Humans have this interesting need to compare and contrast un-equivalents, or, put another way, things that are not exactly comparable. You saw it with Mac vs. Windows. The former is a personal computer. The latter is an operating system.
The same thing takes place with iPhone vs. Android. The former is a smartphone. The latter is an operating system that runs on smartphones. See? The comparison is made all the time, but they are not fully equivalent. Here’s another list of what Apple’s iPhone must do to stay ahead of Android.
iPhone As Desktop PC
The folks who write for ZDnet are a contrarian bunch who work diligently to create false equivalencies wherever possible, to gin up controversy between platforms and devices, to promote anything against industry leaders.
Why else would tech industry online trade rags devote so much digital ink to describing the merits and benefits of devices which seldom-to-never become mainstream, either at home or enterprise.
OK, here’s the latest.
6 features the iPhone 8 needs to stay ahead of Android.
Quibbles first, of course. We’re talking Android OS, right? Just saying. And only Apple knows what the next iPhone’s name will be. After all, it’s tick tock at Apple. iPhone 6, then 6s, then iPhone 7 which means the next should be iPhone 7s. It’s also implied that iPhone, ostensibly, iOS 10 is ahead of Android OS. Quibbles, right?
#1 – Fast Charging
Having to leave an iPhone plugged in for hours is unacceptable. There are plenty of high-end — and not so high-end — smartphones that can get a decent charge in a quarter of an hour, and it’s time for Apple to add this to its premium smartphone.
Which smartphones? No list. Of those that do have fast charging, how long do those phones and their batteries last? Do they explode? Maybe Apple is conservative for a reason. That might explain why most smartphones do not have fast charging.
#2 – Shatterproof Screen
A sapphire display would be awesome, but a seriously toughened display such as that found on the Motorola Droid Turbo 2 would do fine.
Sapphire, for what it’s worth, isn’t easy to make at the smartphone screen size (someone would have done it already), and it’s not as clear as Gorilla Glass. Again, where is the list of those that do it better on Android devices? If it’s so important, why hasn’t the Motorola Droid Turbo 2 caught on to compete with iPhone?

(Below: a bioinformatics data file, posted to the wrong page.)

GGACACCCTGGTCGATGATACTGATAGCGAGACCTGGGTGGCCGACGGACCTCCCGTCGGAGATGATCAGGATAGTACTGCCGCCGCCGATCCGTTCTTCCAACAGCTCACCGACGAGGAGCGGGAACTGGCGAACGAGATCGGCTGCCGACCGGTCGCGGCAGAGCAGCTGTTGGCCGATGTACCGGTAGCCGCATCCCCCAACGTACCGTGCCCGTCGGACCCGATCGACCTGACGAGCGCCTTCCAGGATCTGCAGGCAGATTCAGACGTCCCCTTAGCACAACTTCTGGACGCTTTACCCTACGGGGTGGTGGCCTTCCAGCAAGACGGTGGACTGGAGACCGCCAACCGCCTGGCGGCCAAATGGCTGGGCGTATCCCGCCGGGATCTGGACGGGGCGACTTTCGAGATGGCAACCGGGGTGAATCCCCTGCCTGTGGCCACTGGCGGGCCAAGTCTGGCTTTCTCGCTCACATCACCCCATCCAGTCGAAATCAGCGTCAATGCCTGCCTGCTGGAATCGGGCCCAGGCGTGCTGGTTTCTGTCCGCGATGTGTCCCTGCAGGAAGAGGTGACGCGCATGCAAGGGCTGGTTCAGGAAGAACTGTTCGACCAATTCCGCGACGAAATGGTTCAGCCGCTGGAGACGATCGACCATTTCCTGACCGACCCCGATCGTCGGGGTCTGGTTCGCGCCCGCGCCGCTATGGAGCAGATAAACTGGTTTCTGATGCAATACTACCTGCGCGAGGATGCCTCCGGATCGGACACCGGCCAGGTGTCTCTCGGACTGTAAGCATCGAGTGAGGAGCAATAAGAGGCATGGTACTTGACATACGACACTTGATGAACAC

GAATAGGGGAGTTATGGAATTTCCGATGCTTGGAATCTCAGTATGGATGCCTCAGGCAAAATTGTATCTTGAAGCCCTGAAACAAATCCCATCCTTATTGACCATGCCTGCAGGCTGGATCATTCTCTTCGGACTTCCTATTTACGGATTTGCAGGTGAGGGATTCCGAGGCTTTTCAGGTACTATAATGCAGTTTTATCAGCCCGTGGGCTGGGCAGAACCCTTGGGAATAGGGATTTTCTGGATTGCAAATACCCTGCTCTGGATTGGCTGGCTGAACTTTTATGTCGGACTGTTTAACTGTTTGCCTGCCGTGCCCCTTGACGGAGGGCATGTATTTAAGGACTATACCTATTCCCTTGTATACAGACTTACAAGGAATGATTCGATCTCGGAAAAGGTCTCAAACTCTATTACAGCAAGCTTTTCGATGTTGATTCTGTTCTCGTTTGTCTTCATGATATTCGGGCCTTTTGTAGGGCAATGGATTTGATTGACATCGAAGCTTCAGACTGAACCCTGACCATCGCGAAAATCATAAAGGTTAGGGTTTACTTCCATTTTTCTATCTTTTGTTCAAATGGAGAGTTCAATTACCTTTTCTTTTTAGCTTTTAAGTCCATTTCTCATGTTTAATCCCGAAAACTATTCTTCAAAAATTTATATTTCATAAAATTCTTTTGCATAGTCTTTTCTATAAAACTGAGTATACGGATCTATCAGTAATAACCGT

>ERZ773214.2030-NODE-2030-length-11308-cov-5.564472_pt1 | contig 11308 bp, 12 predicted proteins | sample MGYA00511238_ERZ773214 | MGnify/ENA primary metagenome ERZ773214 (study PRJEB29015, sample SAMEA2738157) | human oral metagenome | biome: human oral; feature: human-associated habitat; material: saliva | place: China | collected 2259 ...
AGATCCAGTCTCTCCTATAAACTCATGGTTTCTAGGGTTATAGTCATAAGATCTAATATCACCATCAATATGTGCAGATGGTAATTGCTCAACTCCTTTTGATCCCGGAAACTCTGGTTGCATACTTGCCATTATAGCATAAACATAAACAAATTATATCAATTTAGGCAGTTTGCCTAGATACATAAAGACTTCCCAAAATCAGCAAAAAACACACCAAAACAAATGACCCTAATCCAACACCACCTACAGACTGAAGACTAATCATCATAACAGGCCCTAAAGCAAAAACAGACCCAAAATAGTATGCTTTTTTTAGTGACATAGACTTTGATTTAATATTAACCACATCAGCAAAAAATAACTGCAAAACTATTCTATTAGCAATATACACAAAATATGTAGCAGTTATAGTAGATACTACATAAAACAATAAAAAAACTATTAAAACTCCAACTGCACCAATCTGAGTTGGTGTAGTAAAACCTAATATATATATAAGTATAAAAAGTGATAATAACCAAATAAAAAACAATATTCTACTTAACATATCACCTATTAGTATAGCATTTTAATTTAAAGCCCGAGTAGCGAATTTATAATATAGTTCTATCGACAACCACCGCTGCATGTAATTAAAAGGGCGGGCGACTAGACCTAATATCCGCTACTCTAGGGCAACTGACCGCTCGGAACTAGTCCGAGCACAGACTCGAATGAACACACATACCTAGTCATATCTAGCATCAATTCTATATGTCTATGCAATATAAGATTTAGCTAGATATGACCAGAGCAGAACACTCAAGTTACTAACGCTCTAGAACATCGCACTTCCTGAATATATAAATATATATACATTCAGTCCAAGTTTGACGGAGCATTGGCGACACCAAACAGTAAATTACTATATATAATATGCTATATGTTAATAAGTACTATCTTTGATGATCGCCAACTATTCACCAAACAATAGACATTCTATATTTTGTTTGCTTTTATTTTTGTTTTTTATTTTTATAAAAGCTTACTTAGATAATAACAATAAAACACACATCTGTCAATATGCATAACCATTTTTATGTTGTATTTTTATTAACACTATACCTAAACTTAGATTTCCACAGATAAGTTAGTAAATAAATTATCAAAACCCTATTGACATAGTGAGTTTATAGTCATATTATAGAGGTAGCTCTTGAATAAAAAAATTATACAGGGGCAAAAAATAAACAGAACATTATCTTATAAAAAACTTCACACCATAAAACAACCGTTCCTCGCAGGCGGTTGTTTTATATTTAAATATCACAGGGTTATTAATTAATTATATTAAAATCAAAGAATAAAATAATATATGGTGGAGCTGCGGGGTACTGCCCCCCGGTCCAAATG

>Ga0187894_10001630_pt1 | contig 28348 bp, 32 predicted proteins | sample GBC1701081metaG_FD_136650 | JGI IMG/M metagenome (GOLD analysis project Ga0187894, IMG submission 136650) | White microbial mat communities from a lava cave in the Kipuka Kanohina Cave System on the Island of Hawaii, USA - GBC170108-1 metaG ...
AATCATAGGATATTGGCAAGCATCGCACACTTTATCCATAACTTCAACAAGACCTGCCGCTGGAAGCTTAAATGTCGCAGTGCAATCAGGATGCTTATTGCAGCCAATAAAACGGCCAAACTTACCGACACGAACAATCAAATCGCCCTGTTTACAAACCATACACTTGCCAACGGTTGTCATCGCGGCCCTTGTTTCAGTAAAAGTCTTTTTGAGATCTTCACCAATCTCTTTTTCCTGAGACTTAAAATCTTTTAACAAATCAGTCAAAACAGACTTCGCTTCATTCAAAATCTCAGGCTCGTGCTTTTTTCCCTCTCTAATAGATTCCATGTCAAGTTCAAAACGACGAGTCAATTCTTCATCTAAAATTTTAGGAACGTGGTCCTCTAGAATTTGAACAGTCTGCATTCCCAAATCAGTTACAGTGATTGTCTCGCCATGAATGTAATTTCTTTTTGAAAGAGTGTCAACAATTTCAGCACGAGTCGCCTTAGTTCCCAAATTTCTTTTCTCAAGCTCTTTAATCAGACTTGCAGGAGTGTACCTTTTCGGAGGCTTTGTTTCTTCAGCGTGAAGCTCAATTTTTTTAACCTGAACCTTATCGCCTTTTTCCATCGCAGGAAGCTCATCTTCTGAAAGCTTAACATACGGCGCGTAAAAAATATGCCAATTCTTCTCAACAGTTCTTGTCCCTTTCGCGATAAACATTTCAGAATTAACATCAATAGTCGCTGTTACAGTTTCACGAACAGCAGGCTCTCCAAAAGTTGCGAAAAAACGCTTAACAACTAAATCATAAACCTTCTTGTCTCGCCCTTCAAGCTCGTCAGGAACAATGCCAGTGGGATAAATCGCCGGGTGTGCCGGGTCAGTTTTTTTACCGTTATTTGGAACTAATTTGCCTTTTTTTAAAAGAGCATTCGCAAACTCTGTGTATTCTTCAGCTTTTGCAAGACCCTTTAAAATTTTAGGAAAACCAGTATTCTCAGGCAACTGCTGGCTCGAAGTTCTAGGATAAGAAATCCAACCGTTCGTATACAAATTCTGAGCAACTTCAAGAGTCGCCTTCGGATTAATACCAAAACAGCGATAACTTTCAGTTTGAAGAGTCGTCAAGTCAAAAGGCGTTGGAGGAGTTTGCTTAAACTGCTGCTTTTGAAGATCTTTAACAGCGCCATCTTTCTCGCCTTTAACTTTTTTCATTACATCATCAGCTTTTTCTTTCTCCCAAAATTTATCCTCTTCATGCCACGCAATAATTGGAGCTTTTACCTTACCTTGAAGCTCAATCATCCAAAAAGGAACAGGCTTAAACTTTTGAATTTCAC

#3 – MicroSD Card Slot
This never ends, does it.
Apple uses tiered storage as a way to ask big bucks for what is essentially a few dollars worth of extra storage. Also, the lack of an expansion slot means that if owners hit a storage wall, well, it’s time to buy a new iPhone.
This fits into the removable batter category. Nobody but tech people and road warriors care.
#4 – Higher Resolution Camera
This has been an issue since the first few iPhone cameras arrived with a lower megapixel count than rivals, but with photos that were about as good as a camera can get.
Twelve megapixels isn’t really that much when it comes to a camera, and despite the fact that the Plus version of the iPhone has a twin-camera arrangement, it’s time for Apple to push the megapixel envelope with the next release.
Arguably the best smartphone camera is Samsung’s new leapfrog model, the Galaxy S8, which has a 12MP camera. Seems like a non issue.
#5 – More System RAM
iPhones have less RAM than Android smartphone counterparts, but run faster and have longer battery life. Go figure.
While 3 GB of RAM as found in the latest iPhones isn’t bad, more RAM would allow for better and smoother multitasking, as well as allowing the operating system to process higher megapixel photos and juggle bigger files with less of a performance hit.
Whatever Apple does with RAM nobody complains about it. Except technology writers who get paid to complain about Apple ad nauseam.
#6 – A Desktop Computer Dock
Apple isn’t likely to go here, but I like the idea.
Samsung has one feature that is pretty exciting that Apple needs to consider — DeX… a dock that allows users to connect their Galaxy S8/S8 Plus to a monitor, keyboard, and mouse to turn it into a desktop experience — of sorts — powered by the handset.
This “dock that transforms a smartphone into a desktop PC” thing is not a new idea — it’s been tried many times before — and DeX is not perfect by a long shot, but it is certainly the most credible attempt at bridging the smartphone/desktop gap.
It wouldn’t take much for this to happen. Apple could just make it easy to connect an iPhone or iPad to an external display at full resolution. But Apple would sell fewer Macs and fewer iPads, too.
Sometimes I wonder if Samsung pays technology writers to pump up features for components that Samsung sells. Think about it for a moment. Here’s a popular technology magazine pushing an article which says an iPhone needs components made by Samsung, like micro SD cards, system RAM, and more.